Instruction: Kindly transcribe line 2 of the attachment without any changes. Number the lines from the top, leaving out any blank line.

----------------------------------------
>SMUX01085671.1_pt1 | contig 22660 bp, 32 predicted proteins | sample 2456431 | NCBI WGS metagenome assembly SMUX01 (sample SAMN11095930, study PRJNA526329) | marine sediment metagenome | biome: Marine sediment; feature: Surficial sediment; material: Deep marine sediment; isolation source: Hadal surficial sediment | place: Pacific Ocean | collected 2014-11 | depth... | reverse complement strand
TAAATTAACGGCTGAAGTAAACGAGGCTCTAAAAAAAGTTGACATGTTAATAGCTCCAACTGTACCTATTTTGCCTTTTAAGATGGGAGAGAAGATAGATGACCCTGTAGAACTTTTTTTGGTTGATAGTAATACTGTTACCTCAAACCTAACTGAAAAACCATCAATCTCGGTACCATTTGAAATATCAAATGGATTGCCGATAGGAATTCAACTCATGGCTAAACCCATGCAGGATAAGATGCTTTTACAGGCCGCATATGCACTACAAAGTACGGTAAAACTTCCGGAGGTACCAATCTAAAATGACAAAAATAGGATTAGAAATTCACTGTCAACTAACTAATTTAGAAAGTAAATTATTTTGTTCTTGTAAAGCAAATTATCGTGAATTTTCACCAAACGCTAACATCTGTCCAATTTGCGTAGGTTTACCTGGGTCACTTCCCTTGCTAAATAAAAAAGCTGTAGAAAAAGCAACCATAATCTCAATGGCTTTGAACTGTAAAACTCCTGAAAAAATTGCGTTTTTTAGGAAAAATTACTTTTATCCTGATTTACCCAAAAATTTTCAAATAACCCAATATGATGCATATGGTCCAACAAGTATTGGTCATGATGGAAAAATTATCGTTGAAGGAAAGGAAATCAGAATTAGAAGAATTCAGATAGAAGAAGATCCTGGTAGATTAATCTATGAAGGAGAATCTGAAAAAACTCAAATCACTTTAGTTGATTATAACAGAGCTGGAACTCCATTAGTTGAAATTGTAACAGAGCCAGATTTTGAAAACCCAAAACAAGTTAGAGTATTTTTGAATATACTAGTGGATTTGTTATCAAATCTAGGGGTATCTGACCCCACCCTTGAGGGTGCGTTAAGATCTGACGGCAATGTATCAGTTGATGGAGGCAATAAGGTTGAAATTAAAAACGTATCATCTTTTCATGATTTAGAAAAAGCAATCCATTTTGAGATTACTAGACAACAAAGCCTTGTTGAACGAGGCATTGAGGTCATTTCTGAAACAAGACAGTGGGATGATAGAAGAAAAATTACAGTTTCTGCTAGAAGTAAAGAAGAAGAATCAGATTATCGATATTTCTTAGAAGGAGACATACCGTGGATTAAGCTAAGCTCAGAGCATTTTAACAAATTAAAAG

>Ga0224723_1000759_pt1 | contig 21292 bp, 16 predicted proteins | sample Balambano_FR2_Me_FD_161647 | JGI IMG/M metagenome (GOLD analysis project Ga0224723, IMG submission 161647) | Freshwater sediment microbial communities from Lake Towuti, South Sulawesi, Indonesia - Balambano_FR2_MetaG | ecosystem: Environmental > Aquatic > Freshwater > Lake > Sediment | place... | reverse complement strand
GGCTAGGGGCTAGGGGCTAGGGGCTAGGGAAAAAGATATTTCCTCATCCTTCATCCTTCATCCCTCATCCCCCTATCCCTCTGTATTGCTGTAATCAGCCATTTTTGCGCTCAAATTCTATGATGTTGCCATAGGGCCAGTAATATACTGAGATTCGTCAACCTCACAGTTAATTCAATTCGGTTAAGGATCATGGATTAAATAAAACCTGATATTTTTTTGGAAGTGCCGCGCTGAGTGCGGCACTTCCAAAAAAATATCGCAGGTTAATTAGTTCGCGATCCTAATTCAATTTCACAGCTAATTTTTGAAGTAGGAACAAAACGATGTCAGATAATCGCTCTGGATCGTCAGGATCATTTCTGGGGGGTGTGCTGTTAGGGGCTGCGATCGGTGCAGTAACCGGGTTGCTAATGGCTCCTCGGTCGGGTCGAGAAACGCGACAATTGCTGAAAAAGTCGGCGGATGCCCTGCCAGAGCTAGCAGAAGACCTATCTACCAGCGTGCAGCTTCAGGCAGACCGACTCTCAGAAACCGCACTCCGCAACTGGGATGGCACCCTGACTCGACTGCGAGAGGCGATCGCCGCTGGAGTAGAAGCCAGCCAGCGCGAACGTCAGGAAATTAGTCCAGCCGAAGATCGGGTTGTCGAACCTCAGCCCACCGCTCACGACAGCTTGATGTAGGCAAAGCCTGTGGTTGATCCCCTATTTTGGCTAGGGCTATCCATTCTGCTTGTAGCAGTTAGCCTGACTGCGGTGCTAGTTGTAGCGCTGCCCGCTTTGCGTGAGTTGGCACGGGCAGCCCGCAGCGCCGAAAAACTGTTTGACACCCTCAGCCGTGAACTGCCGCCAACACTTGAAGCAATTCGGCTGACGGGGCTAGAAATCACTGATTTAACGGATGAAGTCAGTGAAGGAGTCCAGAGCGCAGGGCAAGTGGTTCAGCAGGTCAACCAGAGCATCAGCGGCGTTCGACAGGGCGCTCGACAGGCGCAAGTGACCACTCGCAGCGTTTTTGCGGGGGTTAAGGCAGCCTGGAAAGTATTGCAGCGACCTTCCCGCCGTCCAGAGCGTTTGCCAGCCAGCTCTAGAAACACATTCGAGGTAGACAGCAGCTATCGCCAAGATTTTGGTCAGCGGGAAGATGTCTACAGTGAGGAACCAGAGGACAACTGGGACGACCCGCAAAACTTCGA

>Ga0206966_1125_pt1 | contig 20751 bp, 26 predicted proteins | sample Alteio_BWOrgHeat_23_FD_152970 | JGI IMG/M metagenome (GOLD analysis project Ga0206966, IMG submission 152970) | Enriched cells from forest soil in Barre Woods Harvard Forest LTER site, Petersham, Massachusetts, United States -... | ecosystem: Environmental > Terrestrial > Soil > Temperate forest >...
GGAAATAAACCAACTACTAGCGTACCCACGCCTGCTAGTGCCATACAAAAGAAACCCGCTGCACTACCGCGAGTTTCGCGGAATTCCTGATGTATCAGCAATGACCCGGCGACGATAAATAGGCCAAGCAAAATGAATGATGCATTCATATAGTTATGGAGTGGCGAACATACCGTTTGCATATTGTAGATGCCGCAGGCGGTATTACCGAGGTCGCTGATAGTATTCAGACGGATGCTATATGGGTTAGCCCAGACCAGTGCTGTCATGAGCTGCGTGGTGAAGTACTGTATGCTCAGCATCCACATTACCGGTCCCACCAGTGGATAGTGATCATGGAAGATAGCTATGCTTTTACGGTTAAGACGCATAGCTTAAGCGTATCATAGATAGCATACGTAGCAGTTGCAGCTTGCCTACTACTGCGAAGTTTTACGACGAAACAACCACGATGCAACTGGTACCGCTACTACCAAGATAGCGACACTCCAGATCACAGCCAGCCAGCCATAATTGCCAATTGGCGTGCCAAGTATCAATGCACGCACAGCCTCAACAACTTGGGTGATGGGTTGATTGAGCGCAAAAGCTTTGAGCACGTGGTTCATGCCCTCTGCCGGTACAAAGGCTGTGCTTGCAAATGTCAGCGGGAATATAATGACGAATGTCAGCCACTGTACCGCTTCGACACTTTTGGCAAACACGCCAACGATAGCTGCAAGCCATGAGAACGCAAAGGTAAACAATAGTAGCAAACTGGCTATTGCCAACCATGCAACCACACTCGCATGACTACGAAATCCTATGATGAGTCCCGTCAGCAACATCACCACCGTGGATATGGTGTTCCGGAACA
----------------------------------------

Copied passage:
TAAATTAACGGCTGAAGTAAACGAGGCTCTAAAAAAAGTTGACATGTTAATAGCTCCAACTGTACCTATTTTGCCTTTTAAGATGGGAGAGAAGATAGATGACCCTGTAGAACTTTTTTTGGTTGATAGTAATACTGTTACCTCAAACCTAACTGAAAAACCATCAATCTCGGTACCATTTGAAATATCAAATGGATTGCCGATAGGAATTCAACTCATGGCTAAACCCATGCAGGATAAGATGCTTTTACAGGCCGCATATGCACTACAAAGTACGGTAAAACTTCCGGAGGTACCAATCTAAAATGACAAAAATAGGATTAGAAATTCACTGTCAACTAACTAATTTAGAAAGTAAATTATTTTGTTCTTGTAAAGCAAATTATCGTGAATTTTCACCAAACGCTAACATCTGTCCAATTTGCGTAGGTTTACCTGGGTCACTTCCCTTGCTAAATAAAAAAGCTGTAGAAAAAGCAACCATAATCTCAATGGCTTTGAACTGTAAAACTCCTGAAAAAATTGCGTTTTTTAGGAAAAATTACTTTTATCCTGATTTACCCAAAAATTTTCAAATAACCCAATATGATGCATATGGTCCAACAAGTATTGGTCATGATGGAAAAATTATCGTTGAAGGAAAGGAAATCAGAATTAGAAGAATTCAGATAGAAGAAGATCCTGGTAGATTAATCTATGAAGGAGAATCTGAAAAAACTCAAATCACTTTAGTTGATTATAACAGAGCTGGAACTCCATTAGTTGAAATTGTAACAGAGCCAGATTTTGAAAACCCAAAACAAGTTAGAGTATTTTTGAATATACTAGTGGATTTGTTATCAAATCTAGGGGTATCTGACCCCACCCTTGAGGGTGCGTTAAGATCTGACGGCAATGTATCAGTTGATGGAGGCAATAAGGTTGAAATTAAAAACGTATCATCTTTTCATGATTTAGAAAAAGCAATCCATTTTGAGATTACTAGACAACAAAGCCTTGTTGAACGAGGCATTGAGGTCATTTCTGAAACAAGACAGTGGGATGATAGAAGAAAAATTACAGTTTCTGCTAGAAGTAAAGAAGAAGAATCAGATTATCGATATTTCTTAGAAGGAGACATACCGTGGATTAAGCTAAGCTCAGAGCATTTTAACAAATTAAAAG